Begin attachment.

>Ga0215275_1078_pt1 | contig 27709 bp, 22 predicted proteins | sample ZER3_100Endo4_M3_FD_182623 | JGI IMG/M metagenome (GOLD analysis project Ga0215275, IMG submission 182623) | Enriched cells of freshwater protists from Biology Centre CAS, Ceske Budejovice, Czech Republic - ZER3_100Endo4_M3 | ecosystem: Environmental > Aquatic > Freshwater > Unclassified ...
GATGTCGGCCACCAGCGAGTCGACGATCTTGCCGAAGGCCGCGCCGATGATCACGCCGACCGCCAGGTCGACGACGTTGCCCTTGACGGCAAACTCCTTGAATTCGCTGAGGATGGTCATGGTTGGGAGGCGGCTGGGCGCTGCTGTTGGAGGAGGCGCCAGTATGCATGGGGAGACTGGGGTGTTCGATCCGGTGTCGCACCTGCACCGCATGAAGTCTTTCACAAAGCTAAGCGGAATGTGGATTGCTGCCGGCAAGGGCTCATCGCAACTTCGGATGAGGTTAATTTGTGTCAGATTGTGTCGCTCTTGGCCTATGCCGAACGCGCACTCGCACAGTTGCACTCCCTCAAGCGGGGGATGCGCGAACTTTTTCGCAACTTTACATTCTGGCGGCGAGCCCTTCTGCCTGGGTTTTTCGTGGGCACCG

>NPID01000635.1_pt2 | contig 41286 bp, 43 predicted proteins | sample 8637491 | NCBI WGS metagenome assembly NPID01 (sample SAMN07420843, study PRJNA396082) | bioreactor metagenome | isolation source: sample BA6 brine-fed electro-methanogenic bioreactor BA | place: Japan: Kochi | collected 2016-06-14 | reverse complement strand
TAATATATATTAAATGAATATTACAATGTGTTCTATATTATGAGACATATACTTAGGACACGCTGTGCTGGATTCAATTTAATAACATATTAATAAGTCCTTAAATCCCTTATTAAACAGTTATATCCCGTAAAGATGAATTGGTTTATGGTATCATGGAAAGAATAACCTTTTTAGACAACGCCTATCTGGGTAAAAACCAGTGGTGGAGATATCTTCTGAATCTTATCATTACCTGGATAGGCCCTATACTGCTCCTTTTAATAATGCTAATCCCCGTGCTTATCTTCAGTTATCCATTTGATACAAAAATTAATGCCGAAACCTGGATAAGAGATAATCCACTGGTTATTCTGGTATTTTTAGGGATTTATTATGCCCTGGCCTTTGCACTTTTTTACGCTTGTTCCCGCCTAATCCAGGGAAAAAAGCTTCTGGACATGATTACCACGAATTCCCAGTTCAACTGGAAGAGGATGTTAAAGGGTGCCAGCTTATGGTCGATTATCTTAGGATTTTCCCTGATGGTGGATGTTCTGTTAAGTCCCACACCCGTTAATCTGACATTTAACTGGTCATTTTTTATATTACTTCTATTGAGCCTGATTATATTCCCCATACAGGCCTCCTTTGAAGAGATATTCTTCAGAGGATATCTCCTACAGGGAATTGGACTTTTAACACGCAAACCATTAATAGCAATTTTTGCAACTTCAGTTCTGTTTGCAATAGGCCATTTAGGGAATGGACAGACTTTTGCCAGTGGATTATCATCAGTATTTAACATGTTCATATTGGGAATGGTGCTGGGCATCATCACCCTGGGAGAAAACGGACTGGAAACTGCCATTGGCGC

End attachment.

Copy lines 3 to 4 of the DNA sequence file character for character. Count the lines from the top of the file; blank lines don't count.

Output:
>NPID01000635.1_pt2 | contig 41286 bp, 43 predicted proteins | sample 8637491 | NCBI WGS metagenome assembly NPID01 (sample SAMN07420843, study PRJNA396082) | bioreactor metagenome | isolation source: sample BA6 brine-fed electro-methanogenic bioreactor BA | place: Japan: Kochi | collected 2016-06-14 | reverse complement strand
TAATATATATTAAATGAATATTACAATGTGTTCTATATTATGAGACATATACTTAGGACACGCTGTGCTGGATTCAATTTAATAACATATTAATAAGTCCTTAAATCCCTTATTAAACAGTTATATCCCGTAAAGATGAATTGGTTTATGGTATCATGGAAAGAATAACCTTTTTAGACAACGCCTATCTGGGTAAAAACCAGTGGTGGAGATATCTTCTGAATCTTATCATTACCTGGATAGGCCCTATACTGCTCCTTTTAATAATGCTAATCCCCGTGCTTATCTTCAGTTATCCATTTGATACAAAAATTAATGCCGAAACCTGGATAAGAGATAATCCACTGGTTATTCTGGTATTTTTAGGGATTTATTATGCCCTGGCCTTTGCACTTTTTTACGCTTGTTCCCGCCTAATCCAGGGAAAAAAGCTTCTGGACATGATTACCACGAATTCCCAGTTCAACTGGAAGAGGATGTTAAAGGGTGCCAGCTTATGGTCGATTATCTTAGGATTTTCCCTGATGGTGGATGTTCTGTTAAGTCCCACACCCGTTAATCTGACATTTAACTGGTCATTTTTTATATTACTTCTATTGAGCCTGATTATATTCCCCATACAGGCCTCCTTTGAAGAGATATTCTTCAGAGGATATCTCCTACAGGGAATTGGACTTTTAACACGCAAACCATTAATAGCAATTTTTGCAACTTCAGTTCTGTTTGCAATAGGCCATTTAGGGAATGGACAGACTTTTGCCAGTGGATTATCATCAGTATTTAACATGTTCATATTGGGAATGGTGCTGGGCATCATCACCCTGGGAGAAAACGGACTGGAAACTGCCATTGGCGC